Love Manga? Here Are 4 Manga Museums in Japan That You Should Check Out

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  • Many travelers include museums in their trips as they are the perfect places for purposeful leisure. For people traveling to Japan who are interested in Japanese comics or manga, there are also several manga museums across the country that you can visit. In addition to finding current manga anywhere around Japan, these museums take you deeper into the culture and history of this art.

    1. Saitama City Manga Museum

    Considered the first manga museum in Japan, Saitama City Manga Museum’s purpose is to nurture and preserve manga culture. It was built in 1966, on the site of the residence of Kitazawa Rakuten, the Father of Modern-Day Japanese Manga.

    The museum has regular exhibits dedicated to the works of Kitazawa, and there are also special exhibits dedicated to other manga artists or mangaka such as Riyoko Ikeda (known for The Rose of Versailles) and Osamu Tezuka (known for Astroboy). The museum also has a manga reference room filled with an extensive collection of published manga. Access to the room is free and it is open on Sundays and holidays, which gives visitors the pleasure of reading all the manga they want.

    The museum is an easy 1 hour train rideaway from central Tokyo, so it could easily be a hall-day trip.
    Entrance to the museum is free and they are usually open from Tuesdays to Sundays, from 9:00 AM to 4:30 PM.

    Saitama City Manga Museum Website *Automatic translation available

    2. Suginami Animation Museum

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    Located in Suginami Ward, Tokyo, the Suginami Animation Museum is a place where visitors can have a fun and interactive way of learning about Japanese animation. Yes, it’s not exactly manga, but as any Japanese pop culture fan can tell you, anime is usually manga adaptations on screen.
    The museum features a chronological timetable of the history of Japanese animation. There is also a pillar where visitors can see drawings and autographs of famous mangaka artists.

    For the interactive aspect, visitors can use the displayed equipment to try and make anime and even experience dubbing! The museum is also tourist friendly, with audio guides and brochures available in multiple languages.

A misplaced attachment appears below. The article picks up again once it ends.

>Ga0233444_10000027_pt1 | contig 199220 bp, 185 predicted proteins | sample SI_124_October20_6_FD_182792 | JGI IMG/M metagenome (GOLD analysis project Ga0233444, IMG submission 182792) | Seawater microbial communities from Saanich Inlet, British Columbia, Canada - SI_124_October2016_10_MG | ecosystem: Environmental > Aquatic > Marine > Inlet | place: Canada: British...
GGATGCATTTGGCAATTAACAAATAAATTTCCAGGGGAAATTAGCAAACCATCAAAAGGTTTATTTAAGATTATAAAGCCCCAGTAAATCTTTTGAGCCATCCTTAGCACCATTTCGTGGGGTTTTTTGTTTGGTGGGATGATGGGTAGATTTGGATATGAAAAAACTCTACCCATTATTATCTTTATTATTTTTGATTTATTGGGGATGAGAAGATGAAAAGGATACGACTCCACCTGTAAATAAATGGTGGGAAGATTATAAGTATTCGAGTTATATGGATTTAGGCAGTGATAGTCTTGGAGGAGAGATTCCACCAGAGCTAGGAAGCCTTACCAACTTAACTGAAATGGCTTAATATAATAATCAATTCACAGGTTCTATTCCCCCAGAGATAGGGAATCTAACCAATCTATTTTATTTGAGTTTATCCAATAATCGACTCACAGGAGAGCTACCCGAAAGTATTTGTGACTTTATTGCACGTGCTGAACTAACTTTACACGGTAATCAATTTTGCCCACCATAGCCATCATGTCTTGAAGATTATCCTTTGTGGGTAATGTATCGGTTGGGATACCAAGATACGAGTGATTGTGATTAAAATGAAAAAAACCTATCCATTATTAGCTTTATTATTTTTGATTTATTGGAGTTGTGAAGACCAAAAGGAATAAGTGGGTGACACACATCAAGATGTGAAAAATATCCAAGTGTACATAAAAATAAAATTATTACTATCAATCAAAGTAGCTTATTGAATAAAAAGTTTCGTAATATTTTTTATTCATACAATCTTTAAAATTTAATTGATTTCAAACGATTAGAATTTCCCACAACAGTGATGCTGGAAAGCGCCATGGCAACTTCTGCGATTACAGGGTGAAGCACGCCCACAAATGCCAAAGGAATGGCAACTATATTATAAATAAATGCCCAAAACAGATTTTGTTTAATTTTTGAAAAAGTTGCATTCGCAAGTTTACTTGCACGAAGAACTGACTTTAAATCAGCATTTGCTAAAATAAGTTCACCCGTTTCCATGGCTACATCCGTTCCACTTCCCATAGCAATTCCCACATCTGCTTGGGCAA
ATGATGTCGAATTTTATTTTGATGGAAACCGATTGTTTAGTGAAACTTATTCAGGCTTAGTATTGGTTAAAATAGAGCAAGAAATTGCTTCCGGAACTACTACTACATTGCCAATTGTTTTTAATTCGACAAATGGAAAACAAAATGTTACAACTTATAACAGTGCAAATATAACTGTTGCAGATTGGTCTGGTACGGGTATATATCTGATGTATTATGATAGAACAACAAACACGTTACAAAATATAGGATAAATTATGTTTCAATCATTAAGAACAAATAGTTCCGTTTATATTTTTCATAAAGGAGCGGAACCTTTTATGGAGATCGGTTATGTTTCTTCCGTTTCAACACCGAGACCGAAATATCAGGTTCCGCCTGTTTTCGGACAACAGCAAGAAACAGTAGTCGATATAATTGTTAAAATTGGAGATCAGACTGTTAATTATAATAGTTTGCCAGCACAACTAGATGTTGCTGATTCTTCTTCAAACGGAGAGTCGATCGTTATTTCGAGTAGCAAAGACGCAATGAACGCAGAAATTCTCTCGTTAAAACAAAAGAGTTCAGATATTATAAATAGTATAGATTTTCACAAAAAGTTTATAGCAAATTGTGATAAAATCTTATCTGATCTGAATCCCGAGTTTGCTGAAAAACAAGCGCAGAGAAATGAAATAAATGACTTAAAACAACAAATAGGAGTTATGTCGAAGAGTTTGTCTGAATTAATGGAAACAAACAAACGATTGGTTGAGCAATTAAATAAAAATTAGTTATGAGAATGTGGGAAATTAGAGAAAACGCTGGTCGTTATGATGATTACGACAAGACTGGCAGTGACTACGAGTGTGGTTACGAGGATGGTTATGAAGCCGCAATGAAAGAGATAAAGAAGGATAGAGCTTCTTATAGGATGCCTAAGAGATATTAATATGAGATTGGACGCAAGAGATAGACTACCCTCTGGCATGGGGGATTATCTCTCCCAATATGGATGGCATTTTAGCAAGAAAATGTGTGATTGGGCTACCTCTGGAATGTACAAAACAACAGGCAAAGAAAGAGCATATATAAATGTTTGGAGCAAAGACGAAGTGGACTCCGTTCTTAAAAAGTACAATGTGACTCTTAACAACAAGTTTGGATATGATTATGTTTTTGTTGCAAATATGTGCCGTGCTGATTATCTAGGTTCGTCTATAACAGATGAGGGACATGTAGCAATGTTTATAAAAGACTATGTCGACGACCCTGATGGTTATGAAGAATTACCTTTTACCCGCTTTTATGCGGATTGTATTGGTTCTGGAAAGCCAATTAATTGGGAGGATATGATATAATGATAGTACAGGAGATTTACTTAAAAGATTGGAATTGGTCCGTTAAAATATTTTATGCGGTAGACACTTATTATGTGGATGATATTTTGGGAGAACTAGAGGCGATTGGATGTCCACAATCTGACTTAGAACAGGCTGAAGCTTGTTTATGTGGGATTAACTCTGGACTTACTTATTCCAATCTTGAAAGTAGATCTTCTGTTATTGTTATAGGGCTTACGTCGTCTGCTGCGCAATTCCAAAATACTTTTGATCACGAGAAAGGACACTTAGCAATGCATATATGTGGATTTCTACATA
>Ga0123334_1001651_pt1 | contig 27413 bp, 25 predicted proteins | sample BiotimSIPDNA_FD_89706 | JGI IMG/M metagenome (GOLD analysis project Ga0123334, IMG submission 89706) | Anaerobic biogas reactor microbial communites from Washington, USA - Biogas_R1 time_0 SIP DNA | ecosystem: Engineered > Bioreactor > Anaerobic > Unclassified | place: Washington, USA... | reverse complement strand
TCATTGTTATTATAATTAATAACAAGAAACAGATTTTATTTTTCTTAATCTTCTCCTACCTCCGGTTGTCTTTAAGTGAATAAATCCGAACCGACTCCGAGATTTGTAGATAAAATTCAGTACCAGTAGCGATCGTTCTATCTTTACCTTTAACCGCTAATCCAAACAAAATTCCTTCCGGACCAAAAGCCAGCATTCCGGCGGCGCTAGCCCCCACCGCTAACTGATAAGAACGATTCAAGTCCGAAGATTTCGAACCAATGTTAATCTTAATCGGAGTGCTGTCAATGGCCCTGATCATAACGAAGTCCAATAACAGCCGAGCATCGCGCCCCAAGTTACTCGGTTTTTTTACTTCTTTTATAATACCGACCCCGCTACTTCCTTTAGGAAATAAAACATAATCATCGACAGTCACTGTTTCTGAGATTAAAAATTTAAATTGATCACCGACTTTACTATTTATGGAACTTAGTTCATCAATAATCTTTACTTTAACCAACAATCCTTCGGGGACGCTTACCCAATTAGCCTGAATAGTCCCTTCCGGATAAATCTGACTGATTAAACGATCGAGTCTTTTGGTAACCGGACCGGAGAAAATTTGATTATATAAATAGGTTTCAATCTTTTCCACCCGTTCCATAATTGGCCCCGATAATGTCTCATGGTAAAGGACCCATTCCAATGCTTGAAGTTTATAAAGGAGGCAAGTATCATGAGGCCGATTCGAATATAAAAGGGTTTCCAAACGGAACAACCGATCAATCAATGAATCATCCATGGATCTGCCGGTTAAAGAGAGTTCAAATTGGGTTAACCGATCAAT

Free admission.
    Closed on Mondays. Open on national holidays, but closed the day after the holiday.
    Working hours: 10am to 6pm (5:30pm last admission)

    Suginami Animation Museum Website

    3. Kyoto International Manga Museum

    Opened in December 2006, the Kyoto International Manga Museum aims to be a facility that promotes the research of manga culture all over the world. This does not only include Japanese manga but all types of comics from around the globe. With a basement and three floors filled with bookshelves of manga (around 300.000 manga volumes), it is no wonder this place is considered a mecca for manga lovers.

    Aside from their permanent manga collection, the museum also occasionally holds exhibits with various themes. Additionally, the museum has a section for children’s books and kamishibai or picture-story show. Kamishibai is a form of storytelling that is unique in Japan, where the storyteller performs with picture boards.

    The Kyoto Manga museum has an interactive side too. From manga reading corners all around the museum complex (the garden included), to booking special manga drawing workshops (must book in advance), this museum is open to exploration. You can also watch manga artists at work, as well as attend occasional lectures with famous authors.

    Admission: 800 yen for adults, 300 yen high school and junior high students, 100 yen for elementary school students.
    Closed on Wednesdays. Open on national holidays, but closed the day after the holiday.
    Working hours: 10am to 6pm (5:30pm last admission)

    Kyoto International Manga Museum Website

    4. Ishinomaki Mangattan Museum

    Located in Ishinomaki, Miyagi Prefecture, the Ishinomaki Mangattan Museum is dedicated to the works of Ishinomori Shotaro. Ishinomori is well known for several manga series, including Kamen Rider and Cyborg 009. His works are considered as pioneers of the transforming ranger genre. The museum displays a collection of his comics and artworks. His other creations can also be found around Ishinomaki City.

    Much of the museum’s collection was destroyed during the 2011 tsunami, but the museum’s structure was sturdy enough to survive. The museum reopened on March 23, 2013, after intensive restoration work.

    Ishinomaki Mangattan Museum Website

    Visiting museums can be a great way to spend your time, and a win-win. Aside from enjoying yourself, you also gain knowledge. The manga museums in Japan aim to promote and educate people about manga culture, with the hope that future generations can continue to appreciate it and make it flourish. If you have the time, you should definitely visit these museums.

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